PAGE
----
Meet Scorpaenodes barrybrowni is a scorpionfish species newly discovered by Smithsonian scientists using a manned submersible in the deep-reef waters of the Caribbean island of Curaçao. It was captured with the help of the sub’s two robotic arms.
Carole Baldwin, lead scientist of the Smithsonian’s Deep Reef Observation Project (DROP) and based at the Smithsonian’s National Museum of Natural History in Washington, D.C., Diane Pitassy, also affiliated with the Natural History Museum, and Ross Robertson, of the Smithsonian Tropical Research Institute in Panama, described and named the new species in the open access journal ZooKeys.
S. barrybrowni is distinguished from other scorpionfish by a number of physical traits, including distinctive bright orange-red colors, more elongated fin rays, and DNA. Inhabiting depths between 95 m and 160 meters, it is the deepest-living member of its genus in the western Atlantic Ocean.
The new scorpionfish is officially named in honor of Substation Curaçao and freelance photographer Barry Brown, who “has patiently, diligently, and expertly taken photographs of hundreds of fishes and invertebrates captured alive by DROP Investigators,” the authors write. “He has generously shared his photographs, and they have enhanced numerous scientific and educational publications.”
For the public, it will be known as the Stellate Scorpionfish, deriving from its star-shaped yellowish spots and the radiating pigment markings accentuating its eyes.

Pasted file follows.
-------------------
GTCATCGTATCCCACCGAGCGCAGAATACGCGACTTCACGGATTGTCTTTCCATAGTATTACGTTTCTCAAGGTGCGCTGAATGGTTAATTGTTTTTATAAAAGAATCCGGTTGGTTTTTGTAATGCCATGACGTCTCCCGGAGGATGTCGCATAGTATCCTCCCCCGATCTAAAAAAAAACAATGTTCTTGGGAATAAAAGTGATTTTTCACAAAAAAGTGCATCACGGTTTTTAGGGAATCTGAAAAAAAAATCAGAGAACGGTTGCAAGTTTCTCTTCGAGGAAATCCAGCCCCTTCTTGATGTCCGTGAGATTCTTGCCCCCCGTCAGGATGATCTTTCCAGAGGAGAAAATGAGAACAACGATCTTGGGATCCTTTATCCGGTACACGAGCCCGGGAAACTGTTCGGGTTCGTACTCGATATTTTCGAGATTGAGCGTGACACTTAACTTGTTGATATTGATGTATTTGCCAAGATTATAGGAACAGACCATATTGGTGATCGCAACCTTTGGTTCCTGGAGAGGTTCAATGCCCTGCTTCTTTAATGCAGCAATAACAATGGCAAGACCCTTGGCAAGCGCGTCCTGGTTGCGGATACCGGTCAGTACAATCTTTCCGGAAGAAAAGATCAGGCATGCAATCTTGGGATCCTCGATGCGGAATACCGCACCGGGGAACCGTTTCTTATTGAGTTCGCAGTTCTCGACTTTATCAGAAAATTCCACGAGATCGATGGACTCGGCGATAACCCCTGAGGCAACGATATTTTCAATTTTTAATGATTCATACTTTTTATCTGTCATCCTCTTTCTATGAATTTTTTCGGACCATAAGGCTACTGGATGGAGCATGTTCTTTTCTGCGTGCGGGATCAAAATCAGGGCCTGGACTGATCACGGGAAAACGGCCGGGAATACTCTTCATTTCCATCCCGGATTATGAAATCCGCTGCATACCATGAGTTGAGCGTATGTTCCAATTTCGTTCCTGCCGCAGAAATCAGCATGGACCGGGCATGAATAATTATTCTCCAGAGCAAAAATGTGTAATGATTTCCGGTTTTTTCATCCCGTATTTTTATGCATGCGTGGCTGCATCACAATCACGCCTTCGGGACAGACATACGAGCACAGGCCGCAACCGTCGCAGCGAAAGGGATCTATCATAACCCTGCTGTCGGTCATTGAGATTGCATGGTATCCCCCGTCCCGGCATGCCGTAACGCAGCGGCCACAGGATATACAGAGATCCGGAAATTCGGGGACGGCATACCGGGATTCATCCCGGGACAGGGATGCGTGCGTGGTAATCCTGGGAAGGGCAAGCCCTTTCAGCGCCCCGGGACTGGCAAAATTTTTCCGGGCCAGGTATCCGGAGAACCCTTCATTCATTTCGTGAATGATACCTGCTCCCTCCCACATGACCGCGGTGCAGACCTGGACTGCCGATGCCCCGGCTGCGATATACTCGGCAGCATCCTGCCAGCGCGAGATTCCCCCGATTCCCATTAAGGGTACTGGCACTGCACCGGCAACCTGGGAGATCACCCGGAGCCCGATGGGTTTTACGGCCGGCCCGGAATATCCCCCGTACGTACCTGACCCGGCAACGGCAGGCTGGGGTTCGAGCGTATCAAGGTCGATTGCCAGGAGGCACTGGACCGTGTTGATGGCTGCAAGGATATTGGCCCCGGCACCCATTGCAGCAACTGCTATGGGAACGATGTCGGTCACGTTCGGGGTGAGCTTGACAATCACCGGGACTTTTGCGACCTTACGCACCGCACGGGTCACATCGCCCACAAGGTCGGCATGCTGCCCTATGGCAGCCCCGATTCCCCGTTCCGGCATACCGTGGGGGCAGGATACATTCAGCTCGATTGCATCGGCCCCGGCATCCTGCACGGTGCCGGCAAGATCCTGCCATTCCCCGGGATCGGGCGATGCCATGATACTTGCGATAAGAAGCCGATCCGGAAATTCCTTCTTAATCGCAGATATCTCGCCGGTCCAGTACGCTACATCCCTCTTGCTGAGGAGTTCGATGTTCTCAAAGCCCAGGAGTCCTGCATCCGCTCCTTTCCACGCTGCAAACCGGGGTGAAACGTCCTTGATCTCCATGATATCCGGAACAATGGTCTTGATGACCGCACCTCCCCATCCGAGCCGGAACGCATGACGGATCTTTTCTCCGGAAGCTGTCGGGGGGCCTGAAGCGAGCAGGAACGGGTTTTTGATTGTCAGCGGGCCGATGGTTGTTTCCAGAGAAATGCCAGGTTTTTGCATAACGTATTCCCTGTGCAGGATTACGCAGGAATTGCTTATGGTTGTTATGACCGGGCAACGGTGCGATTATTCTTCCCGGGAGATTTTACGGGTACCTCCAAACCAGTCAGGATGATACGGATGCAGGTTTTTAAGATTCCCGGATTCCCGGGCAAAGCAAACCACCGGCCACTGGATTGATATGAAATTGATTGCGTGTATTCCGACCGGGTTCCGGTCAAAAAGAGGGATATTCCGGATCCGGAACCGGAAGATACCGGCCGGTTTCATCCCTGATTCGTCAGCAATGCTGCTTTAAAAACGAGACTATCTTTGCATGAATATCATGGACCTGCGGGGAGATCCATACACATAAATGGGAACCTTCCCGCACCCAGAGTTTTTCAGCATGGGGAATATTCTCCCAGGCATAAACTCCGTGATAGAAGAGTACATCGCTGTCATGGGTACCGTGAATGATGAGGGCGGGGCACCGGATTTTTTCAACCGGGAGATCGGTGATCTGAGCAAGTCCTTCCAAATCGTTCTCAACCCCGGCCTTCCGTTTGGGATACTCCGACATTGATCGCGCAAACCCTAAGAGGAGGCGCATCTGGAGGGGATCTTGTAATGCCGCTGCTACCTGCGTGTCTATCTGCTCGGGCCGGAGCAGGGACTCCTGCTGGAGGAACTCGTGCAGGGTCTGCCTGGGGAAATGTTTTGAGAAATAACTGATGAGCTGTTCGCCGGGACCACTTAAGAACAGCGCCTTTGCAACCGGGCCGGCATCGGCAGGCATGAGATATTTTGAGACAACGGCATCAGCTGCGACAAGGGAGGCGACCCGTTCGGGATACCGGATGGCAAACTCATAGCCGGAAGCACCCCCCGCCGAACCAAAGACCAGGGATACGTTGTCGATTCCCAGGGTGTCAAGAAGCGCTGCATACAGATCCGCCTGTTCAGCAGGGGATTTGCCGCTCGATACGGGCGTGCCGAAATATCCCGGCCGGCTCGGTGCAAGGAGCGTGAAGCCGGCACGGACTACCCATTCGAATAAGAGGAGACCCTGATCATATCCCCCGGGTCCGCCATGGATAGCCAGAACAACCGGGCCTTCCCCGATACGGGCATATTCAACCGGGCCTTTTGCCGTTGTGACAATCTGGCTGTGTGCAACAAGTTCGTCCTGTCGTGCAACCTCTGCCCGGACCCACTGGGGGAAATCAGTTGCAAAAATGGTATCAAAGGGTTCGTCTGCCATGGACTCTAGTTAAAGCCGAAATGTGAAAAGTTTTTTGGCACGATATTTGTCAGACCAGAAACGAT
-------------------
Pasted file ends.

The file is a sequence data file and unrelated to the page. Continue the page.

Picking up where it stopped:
The manned submersible Curasub reaches depths up to 300 m and is used by DROP and other marine scientists to search for tropical marine fishes and invertebrates, while conventional SCUBA divers are unable to reach deeper than 30 – 50 metres below the water surface.
“The 50-300 m tropical ocean zone is poorly studied – too deep for conventional SCUBA and too shallow to be of much interest to really deep-diving submersibles,” notes Baldwin. “The Curasub is providing scientists with the technology needed to remedy this gap in our knowledge of Caribbean reef biodiversity.”
The sub relies on two hydraulic arms, one equipped with a suction hose, and the other designed to immobilize the fish with an anaesthetizing chemical. Once anesthetized, the individuals are collected with the suction hose, which empties into a vented plexiglass cylinder attached to the outside of the sub.
In January, the team of Drs. Luke Tornabene, Robertson and Baldwin discovered the Godzilla goby. About a year ago, Baldwin and Robertson stumbled upon another new goby species, which amazed the scientists with its love for the depths so much that they named it after the Curasub. In 2013, the authors recognized the DROP research program in the name of a beautiful new species of small blenny fish, Haptoclinus dropi.
“Stay tuned for more new discoveries,” suggests Baldwin. “We have only scratched the surface of our understanding of the biodiversity of tropical deep reefs.” (Source: Eurekalert.org)